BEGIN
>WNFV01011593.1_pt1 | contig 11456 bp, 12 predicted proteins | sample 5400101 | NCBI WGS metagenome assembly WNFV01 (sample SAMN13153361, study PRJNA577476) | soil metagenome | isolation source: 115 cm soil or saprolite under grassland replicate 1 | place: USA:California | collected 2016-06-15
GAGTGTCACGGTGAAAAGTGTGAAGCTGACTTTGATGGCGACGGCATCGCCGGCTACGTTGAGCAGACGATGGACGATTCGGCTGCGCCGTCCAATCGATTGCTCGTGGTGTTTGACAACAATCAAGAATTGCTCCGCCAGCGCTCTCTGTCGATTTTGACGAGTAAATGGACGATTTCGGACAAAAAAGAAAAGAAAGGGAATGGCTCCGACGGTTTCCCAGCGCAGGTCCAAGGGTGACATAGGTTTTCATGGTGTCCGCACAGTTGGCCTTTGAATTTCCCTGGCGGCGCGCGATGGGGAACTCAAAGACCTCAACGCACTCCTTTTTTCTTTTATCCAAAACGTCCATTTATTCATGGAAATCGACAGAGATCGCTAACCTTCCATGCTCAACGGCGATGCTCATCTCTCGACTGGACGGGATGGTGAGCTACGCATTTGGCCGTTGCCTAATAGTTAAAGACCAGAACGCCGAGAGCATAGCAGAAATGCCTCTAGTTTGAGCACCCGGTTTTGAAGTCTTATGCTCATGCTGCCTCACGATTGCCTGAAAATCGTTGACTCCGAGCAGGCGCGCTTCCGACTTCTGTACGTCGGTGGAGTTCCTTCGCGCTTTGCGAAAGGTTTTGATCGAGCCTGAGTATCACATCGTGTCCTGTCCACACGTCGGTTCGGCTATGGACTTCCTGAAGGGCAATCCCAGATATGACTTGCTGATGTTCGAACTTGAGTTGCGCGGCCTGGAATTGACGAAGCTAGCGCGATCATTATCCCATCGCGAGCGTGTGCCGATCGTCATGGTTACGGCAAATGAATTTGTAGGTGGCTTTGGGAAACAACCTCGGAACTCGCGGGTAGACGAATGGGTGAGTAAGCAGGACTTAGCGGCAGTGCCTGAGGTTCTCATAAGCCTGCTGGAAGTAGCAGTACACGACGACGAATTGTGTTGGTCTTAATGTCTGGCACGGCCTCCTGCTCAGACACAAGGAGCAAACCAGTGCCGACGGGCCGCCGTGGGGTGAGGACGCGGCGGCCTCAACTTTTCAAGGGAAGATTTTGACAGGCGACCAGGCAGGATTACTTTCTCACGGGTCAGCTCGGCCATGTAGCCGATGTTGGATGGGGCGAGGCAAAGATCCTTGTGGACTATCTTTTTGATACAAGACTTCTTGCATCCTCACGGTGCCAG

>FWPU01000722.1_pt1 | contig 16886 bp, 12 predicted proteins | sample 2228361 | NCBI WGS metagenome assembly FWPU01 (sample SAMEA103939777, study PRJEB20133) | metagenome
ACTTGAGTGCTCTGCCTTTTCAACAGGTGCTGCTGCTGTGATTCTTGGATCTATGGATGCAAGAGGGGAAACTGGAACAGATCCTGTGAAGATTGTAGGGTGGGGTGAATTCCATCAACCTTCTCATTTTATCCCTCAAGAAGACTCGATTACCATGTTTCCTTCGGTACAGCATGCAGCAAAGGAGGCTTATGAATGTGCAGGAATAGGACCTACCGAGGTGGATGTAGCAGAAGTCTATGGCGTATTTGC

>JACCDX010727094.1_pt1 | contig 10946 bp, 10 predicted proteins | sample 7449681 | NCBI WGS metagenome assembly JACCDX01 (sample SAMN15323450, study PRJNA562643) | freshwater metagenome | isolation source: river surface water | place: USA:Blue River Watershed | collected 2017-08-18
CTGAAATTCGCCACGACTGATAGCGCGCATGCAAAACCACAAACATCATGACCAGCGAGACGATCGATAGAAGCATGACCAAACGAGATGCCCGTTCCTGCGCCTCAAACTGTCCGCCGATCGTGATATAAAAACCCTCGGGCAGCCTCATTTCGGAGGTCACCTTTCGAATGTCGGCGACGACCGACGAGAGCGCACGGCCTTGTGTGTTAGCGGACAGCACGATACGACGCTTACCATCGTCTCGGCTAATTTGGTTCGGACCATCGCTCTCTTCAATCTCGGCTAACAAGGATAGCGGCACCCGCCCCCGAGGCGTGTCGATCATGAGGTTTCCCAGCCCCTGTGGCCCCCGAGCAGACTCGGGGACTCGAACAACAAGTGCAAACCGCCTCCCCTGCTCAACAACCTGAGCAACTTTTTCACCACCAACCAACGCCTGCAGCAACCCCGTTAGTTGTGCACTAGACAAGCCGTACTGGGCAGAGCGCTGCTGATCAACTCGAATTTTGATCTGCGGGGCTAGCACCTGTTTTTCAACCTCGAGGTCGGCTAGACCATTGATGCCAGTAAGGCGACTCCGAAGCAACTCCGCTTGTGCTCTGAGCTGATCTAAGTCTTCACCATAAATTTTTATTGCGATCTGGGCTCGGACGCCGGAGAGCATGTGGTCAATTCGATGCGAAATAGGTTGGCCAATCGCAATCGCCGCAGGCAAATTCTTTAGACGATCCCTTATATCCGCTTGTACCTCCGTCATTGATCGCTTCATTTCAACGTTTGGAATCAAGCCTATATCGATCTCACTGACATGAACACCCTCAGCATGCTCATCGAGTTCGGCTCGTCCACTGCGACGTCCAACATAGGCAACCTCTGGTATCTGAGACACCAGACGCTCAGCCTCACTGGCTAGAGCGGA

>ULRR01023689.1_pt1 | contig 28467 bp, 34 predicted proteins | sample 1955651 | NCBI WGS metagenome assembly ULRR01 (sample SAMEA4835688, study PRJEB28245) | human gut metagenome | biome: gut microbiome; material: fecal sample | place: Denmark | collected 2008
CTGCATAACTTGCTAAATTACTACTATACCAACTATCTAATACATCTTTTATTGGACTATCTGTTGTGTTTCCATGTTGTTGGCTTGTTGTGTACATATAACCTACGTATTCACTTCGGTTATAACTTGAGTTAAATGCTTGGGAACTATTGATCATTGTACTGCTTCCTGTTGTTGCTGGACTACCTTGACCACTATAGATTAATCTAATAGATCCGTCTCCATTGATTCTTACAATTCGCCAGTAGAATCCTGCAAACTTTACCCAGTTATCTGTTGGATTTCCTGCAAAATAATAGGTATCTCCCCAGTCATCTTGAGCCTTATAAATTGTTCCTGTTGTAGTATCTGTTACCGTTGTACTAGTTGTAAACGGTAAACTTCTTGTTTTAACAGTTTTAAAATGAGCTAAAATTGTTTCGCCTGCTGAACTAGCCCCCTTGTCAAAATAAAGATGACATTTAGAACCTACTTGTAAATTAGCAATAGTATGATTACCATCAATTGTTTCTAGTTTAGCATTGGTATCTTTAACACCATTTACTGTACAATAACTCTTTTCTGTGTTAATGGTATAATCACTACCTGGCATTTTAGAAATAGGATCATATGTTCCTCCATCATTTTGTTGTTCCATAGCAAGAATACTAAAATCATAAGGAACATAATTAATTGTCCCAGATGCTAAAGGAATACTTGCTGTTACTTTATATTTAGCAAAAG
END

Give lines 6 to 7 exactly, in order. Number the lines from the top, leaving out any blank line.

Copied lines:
CTGAAATTCGCCACGACTGATAGCGCGCATGCAAAACCACAAACATCATGACCAGCGAGACGATCGATAGAAGCATGACCAAACGAGATGCCCGTTCCTGCGCCTCAAACTGTCCGCCGATCGTGATATAAAAACCCTCGGGCAGCCTCATTTCGGAGGTCACCTTTCGAATGTCGGCGACGACCGACGAGAGCGCACGGCCTTGTGTGTTAGCGGACAGCACGATACGACGCTTACCATCGTCTCGGCTAATTTGGTTCGGACCATCGCTCTCTTCAATCTCGGCTAACAAGGATAGCGGCACCCGCCCCCGAGGCGTGTCGATCATGAGGTTTCCCAGCCCCTGTGGCCCCCGAGCAGACTCGGGGACTCGAACAACAAGTGCAAACCGCCTCCCCTGCTCAACAACCTGAGCAACTTTTTCACCACCAACCAACGCCTGCAGCAACCCCGTTAGTTGTGCACTAGACAAGCCGTACTGGGCAGAGCGCTGCTGATCAACTCGAATTTTGATCTGCGGGGCTAGCACCTGTTTTTCAACCTCGAGGTCGGCTAGACCATTGATGCCAGTAAGGCGACTCCGAAGCAACTCCGCTTGTGCTCTGAGCTGATCTAAGTCTTCACCATAAATTTTTATTGCGATCTGGGCTCGGACGCCGGAGAGCATGTGGTCAATTCGATGCGAAATAGGTTGGCCAATCGCAATCGCCGCAGGCAAATTCTTTAGACGATCCCTTATATCCGCTTGTACCTCCGTCATTGATCGCTTCATTTCAACGTTTGGAATCAAGCCTATATCGATCTCACTGACATGAACACCCTCAGCATGCTCATCGAGTTCGGCTCGTCCACTGCGACGTCCAACATAGGCAACCTCTGGTATCTGAGACACCAGACGCTCAGCCTCACTGGCTAGAGCGGA

>ULRR01023689.1_pt1 | contig 28467 bp, 34 predicted proteins | sample 1955651 | NCBI WGS metagenome assembly ULRR01 (sample SAMEA4835688, study PRJEB28245) | human gut metagenome | biome: gut microbiome; material: fecal sample | place: Denmark | collected 2008